Fable II Review (Xbox360)

Fable II has been a long time coming. Despite the fact that the sequel was only announced in 2006, people been have wanting this since the first Fable, as despite its critical acclaim, it left most people with a sense of disappointment, or at very least, an “oh, that was short”. Molyneux assures us that it is not the case this time, and despite a main quest that allegedly can be done in 8 – 10 hours, he assures us that there's plenty in the game to keep us occupied for a long, long time. And he's not far wrong.

The basics you already know: Fable II is set 500 years after Fable, in an Albion that more or less resembles Briton during the Enlightenment era. Guns have replaced bows, industry for farming, and Heroes haven't been seen since the Guild was burnt down sometime between now and then. A rendered CVG sequence greets you as you first start the game, and in a short prologue section that reminds you of how the original started, you begin what will truly be a worthwhile experience. The fact that the game resembles 17/18th Century Briton is no mere bias on the reviewers part, Fable II does feel extremely British. Perhaps it's the accents which tend to be either predominantly cockney or west country, (as, naturally, that's all there is to Briton), or maybe it's the attitudes which are full of British humour, maybe it's the architecture. No matter how you look at it, this is a very British game, almost to the point where it wouldn't surprise me if our American cousins simply didn't pick up on any of the subtleties. Still, this isn't an analysis on Game Culture, it's a critical appraisal of what has certainly been a highly anticipated game.

Unfortunately, this game isn't perfect, unlike what some of the hype suggests. Depending on your individual tastes, there are several niggles like loading times or glitches that may annoy you, but those are down to you. There are some more meaningful things not quite right to the game, where just like the first game Fable II doesn't quite go far enough, but that's not an adequate reason to damn it completely. Just don't get carried away.

As before, the main theme centres around one choice: Who do you want to be? The customization options have been extended in this game in terms of clothing, hair styles, tattoos etc... and there's more deep choices when it comes to your alignment. The alignment system has been extended slightly from simply being good or evil, to include corruption and purity. The attraction metre has also been extended to include a separate funny/scary metre. Along with renown, the whole package is meant to allow the player to alter their character in quite subtle ways that the people of Albion will react to. It is more in-depth then its predecessor, but one of Molyneux's main talking points was that this was meant to be more challenging then before, with the choices being less clear cut. That bit is certainly true, but the challenging point doesn't quite work out as you'd expect.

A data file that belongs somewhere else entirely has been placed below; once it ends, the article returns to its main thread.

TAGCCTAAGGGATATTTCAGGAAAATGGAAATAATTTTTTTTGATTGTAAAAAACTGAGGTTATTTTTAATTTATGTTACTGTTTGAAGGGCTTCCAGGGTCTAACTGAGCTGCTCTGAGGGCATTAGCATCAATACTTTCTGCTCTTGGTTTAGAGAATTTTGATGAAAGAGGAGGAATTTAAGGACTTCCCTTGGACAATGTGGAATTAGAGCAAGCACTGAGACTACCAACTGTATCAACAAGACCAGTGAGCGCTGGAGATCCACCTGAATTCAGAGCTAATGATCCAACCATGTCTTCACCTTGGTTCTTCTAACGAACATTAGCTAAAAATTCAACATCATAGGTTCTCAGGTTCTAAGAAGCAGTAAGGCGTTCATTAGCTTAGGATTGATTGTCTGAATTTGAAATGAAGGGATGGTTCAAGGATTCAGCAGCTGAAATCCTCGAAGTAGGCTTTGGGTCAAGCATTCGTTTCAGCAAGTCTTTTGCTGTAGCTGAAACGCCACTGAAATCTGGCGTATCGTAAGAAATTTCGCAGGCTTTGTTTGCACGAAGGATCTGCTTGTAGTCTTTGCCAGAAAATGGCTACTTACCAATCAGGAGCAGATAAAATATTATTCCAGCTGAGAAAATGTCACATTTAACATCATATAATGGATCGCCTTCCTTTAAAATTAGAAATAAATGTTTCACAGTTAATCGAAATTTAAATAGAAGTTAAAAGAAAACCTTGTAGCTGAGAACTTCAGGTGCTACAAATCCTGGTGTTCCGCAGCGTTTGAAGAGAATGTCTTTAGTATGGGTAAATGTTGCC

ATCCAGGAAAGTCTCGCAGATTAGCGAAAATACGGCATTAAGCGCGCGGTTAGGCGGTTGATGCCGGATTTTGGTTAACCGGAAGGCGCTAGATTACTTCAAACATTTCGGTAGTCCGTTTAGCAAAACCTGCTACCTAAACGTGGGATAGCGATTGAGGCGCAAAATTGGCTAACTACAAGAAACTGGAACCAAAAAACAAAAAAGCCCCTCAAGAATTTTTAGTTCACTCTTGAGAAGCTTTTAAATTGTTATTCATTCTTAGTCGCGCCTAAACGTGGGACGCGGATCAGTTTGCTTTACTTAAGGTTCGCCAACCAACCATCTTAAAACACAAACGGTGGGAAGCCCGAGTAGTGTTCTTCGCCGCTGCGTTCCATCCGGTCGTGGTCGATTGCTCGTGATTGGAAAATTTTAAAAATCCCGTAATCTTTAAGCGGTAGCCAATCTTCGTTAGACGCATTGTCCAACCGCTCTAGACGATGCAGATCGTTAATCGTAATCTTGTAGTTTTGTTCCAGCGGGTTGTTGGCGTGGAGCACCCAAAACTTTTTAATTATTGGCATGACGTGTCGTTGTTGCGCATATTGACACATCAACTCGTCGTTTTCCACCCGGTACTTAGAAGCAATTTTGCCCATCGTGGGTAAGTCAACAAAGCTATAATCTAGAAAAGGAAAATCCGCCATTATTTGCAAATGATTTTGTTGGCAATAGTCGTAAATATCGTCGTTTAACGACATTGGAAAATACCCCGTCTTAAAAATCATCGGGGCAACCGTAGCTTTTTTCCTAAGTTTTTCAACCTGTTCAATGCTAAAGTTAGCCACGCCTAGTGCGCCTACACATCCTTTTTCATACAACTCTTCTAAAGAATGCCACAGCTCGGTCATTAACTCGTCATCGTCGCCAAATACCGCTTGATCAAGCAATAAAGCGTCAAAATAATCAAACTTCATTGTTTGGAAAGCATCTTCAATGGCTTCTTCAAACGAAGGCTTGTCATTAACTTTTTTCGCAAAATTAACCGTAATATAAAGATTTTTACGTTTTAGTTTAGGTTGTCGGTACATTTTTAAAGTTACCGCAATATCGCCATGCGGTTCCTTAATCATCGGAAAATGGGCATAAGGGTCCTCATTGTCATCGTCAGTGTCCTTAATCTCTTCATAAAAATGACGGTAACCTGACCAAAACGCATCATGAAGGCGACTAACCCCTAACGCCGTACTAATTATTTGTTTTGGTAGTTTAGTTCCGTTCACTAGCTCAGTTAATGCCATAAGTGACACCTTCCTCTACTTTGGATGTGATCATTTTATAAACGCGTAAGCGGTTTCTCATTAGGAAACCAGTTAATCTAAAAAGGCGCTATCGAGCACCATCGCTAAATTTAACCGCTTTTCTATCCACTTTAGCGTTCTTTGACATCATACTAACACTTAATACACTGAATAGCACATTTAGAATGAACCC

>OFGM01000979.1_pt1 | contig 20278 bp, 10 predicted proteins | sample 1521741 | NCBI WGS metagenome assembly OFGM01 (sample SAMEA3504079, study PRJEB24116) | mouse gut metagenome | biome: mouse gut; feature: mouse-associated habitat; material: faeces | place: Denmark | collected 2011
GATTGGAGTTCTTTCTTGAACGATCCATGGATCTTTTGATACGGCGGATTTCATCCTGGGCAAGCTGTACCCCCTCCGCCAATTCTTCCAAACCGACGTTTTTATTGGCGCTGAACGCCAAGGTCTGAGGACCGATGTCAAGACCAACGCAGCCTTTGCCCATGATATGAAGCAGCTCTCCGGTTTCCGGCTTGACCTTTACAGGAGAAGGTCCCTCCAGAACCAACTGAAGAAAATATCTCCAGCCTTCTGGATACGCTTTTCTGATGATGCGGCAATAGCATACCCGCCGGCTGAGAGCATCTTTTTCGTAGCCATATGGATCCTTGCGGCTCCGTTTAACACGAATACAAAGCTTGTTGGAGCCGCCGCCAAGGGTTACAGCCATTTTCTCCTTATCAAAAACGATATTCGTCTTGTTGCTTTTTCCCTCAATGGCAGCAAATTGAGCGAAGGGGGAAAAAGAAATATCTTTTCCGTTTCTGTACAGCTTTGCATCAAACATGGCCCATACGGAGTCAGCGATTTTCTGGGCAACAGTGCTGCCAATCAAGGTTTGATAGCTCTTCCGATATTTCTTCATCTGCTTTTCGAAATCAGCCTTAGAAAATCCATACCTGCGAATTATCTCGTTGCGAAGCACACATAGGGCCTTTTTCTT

While there are more then a few key moments that you really have to think about, there's a danger that they may be perceived as a bit hollow like GTA IV's handful of life/death choices. This would be a harsh assessment however, as Fable's choices have more significant and far reaching consequences, which is one of the games strong points. Still, you'd think that if this game was going to morally challenge you as much as Molyneux said it would, then the player would be faced with more realistic and more personal dilemmas. Take the new job system for example – it's set up to be just the right amount of tedious for anyone who doesn't like levelling up, yet still provides some tempting financial benefits. This would be partnered perfectly with a situation that required you to need a lot of money fast, thus forcing the player to either steal or earn a honest living. But the job of the reviewer is not to muse on how the game should have been made, it is to comment on how it has been made, and to be honest it's been made brilliantly.

As you play through the game, you realise that it really isn't about you on a personal level. The whole point of Fable is how you want to shape the world through your actions, how you want your story to play out, not how well you can cope with moral dilemmas. So while the game my fail to challenge you on the one level, you are at the end of the day trying to save the fate of the world (even if you're bad, to some degree), so most of the really hard choices you have to make are on a much grander scale. For instance, there is one simple choice, which initially may seem a bit clichéd, but the ramifications of that choice can make or break an entire area of Albion.